National Institutes of Health has announced that three Stanford University School of Medicine scientists are among a select group of 13 researchers nationwide being recognized for their innovative work.
The winners of the NIH Director's 2005 Pioneer Awards will each receive up to $500,000 annually for five years to help fund their research.
“Although the Pioneer Award is relatively new, it has quickly become one of the most prestigious and important recognitions by the NIH,” said Philip Pizzo, MD, dean of the School of Medicine.
“Having three Pioneer Award winners is simply remarkable.”
The Stanford winners are Thomas Rando, MD, PhD; Pehr Harbury, PhD, and Karl Deisseroth, MD, PhD.
The recipients were selected out of an initial pool of 840 applicants.
“The scientists we recognize with Pioneer Awards have far-ranging ideas that hold the potential to make truly extraordinary contributions to many fields of medical research,” said NIH Director Elias Zerhouni, MD.
Rando, associate professor of neurology and neurological sciences, said the award is “both an honor and a challenge.”
The challenge, he added, will be to live up to the high standards the award sets.
Rando is looking for ways to enhance the potential of stem cells to repair damaged tissue in the elderly.
Harbury, associate professor of biochemistry, and Stanford's two other winners clearly fall into the latter category.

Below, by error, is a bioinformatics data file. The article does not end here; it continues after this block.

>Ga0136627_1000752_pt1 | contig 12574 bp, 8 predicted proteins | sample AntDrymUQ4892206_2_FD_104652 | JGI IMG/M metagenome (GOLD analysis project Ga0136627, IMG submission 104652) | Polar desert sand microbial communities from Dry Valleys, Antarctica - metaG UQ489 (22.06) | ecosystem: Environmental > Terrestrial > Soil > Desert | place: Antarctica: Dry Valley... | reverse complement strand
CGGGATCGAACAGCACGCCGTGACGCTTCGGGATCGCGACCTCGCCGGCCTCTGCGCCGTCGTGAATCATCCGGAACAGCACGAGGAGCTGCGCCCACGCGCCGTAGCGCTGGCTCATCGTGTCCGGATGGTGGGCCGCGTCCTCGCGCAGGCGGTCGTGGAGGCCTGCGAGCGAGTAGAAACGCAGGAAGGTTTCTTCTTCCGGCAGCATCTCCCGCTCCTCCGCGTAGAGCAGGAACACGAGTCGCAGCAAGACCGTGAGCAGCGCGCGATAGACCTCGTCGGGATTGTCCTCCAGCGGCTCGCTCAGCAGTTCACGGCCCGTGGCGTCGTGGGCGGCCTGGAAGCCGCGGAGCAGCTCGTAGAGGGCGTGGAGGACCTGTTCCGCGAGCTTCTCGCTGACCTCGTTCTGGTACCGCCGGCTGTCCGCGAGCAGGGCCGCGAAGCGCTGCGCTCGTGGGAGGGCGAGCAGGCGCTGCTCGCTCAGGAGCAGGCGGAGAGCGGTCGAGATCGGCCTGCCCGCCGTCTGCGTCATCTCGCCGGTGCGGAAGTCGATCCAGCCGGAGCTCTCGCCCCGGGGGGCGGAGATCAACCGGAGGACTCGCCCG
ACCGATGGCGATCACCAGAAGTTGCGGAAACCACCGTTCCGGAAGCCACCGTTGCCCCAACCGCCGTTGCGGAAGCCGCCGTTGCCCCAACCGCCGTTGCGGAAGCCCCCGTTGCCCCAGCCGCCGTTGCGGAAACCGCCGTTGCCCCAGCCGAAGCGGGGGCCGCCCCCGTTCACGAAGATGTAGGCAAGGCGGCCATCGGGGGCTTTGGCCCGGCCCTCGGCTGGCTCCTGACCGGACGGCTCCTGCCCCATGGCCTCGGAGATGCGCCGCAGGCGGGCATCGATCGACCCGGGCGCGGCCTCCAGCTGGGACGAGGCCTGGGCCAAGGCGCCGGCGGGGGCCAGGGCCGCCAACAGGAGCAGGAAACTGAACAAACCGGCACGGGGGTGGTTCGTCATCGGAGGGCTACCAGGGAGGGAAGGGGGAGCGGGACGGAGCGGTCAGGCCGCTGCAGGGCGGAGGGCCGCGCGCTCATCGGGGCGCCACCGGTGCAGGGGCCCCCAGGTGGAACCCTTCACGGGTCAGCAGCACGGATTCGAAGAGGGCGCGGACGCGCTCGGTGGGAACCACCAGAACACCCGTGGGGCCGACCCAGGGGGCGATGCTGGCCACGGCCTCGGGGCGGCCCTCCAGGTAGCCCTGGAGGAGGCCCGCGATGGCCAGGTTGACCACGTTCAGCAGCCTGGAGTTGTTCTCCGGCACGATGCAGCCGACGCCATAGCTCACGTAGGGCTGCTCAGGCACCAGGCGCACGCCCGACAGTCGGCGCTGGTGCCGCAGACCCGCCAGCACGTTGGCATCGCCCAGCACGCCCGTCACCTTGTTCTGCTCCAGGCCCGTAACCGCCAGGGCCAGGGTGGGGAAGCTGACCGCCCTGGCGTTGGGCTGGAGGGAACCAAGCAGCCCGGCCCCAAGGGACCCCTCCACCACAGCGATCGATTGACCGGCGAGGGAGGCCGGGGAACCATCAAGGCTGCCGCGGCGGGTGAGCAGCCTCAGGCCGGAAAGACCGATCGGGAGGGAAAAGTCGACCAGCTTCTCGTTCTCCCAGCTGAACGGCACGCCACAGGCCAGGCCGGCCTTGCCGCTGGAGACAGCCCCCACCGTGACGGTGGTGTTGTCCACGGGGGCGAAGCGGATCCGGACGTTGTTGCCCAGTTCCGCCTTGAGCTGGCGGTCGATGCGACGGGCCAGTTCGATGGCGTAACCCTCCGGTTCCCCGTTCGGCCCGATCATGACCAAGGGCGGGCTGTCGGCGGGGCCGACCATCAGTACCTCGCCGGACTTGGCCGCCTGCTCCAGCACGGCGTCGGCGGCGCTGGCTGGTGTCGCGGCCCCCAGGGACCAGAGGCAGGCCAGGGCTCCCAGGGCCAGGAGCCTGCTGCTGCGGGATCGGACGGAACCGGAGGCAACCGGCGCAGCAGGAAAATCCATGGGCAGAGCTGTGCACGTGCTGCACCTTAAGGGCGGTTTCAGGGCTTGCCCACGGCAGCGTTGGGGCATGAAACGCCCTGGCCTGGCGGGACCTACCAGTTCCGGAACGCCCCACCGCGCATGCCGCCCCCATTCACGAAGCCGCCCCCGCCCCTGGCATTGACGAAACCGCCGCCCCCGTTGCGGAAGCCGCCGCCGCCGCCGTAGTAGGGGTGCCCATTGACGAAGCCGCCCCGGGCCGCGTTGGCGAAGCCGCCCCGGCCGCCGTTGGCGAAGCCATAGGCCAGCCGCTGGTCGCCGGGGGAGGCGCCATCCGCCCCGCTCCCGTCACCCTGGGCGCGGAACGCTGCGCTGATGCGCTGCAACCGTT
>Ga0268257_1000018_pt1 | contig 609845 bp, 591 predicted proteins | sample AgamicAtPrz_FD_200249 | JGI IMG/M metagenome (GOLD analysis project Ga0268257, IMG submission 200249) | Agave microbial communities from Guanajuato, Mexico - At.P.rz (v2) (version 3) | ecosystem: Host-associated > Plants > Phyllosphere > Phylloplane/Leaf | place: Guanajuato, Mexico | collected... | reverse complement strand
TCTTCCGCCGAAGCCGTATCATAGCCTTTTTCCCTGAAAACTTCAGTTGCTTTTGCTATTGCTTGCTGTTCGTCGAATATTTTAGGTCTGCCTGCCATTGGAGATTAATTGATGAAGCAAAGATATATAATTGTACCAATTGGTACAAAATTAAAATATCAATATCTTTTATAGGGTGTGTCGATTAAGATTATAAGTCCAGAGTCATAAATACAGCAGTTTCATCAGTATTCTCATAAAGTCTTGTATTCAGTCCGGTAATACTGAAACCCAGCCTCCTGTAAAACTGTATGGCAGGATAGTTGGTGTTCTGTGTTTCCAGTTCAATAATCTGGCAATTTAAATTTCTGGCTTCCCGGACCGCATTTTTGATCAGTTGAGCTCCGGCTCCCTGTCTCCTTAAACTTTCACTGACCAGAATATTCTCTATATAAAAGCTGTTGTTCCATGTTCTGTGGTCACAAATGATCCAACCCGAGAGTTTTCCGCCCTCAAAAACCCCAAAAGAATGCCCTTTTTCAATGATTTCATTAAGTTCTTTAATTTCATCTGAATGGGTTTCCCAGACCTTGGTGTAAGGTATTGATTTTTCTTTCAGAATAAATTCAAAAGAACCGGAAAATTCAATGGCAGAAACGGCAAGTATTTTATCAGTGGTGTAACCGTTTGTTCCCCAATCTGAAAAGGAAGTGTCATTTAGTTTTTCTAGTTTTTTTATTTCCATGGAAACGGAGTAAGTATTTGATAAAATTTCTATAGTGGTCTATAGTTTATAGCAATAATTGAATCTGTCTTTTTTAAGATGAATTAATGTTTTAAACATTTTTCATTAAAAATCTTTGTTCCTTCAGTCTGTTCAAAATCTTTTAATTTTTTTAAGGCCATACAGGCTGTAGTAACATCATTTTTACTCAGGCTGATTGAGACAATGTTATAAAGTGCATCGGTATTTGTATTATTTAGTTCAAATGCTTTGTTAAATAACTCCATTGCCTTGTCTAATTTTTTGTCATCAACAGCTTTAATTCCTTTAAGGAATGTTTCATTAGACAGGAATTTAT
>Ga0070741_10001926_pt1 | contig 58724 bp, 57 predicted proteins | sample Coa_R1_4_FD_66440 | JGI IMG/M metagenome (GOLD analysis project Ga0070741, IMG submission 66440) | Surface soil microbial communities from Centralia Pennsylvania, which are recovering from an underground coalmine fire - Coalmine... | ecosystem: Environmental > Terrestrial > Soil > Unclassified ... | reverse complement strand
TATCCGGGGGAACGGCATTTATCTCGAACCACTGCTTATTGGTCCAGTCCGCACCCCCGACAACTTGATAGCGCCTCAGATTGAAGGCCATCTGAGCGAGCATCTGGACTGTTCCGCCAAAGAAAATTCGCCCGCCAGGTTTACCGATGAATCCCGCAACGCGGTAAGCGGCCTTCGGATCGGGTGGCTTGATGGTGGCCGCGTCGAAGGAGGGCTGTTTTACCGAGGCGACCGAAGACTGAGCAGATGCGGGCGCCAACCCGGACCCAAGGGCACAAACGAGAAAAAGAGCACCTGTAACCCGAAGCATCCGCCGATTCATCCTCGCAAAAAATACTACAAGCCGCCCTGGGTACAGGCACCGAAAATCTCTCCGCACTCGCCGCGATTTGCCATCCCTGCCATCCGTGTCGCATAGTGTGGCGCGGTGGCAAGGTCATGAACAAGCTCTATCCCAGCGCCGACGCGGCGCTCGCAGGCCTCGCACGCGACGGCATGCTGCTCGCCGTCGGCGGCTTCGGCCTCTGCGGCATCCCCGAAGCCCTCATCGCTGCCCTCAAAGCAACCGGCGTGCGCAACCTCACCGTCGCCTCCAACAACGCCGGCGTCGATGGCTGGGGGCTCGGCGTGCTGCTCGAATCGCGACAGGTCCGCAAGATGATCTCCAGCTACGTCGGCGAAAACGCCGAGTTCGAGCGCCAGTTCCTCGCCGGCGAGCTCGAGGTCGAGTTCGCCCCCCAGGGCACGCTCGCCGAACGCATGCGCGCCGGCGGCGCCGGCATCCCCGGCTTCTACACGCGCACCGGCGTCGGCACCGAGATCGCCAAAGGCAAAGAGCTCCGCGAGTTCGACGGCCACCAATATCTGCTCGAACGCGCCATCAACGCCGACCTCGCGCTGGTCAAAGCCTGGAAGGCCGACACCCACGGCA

Recently named a 2005 MacArthur Fellow (also known as a “genius” award), Harbury is trying to devise ways to use DNA molecules as blueprints for the synthesis of small chemical compounds that may be useful in drug design.
He plans to use his Pioneer Award funding for more work in that area.
Specifically, he hopes to develop an approach to designing drugs much more quickly and cheaply than is currently possible.
“We're trying to put the 'magic' into the magic bullet of drug design,” he said.
The third Stanford winner - Deisseroth, assistant professor of bioengineering and of psychiatry and behavioral sciences whose faculty appointments span both the School of Engineering and the School of Medicine - has been focusing on the electrical circuitry of the brain, on the theory that some mental illness may be due to circuitry glitches rather than chemical imbalances.
“We're trying to bring high-speed bioengineering tools to the study of psychiatry,” he said.
Rando said the medical school's support of his research helped make it possible for him to receive the Pioneer Award. “I attribute a lot to the environment in which we work,” he said.
Harbury added, “I feel extremely lucky to be at Stanford.” Part of the reason Harbury chose to come to the School of Medicine, he explained, was Stanford's reputation for “allowing people to go out on a limb and try hard things.”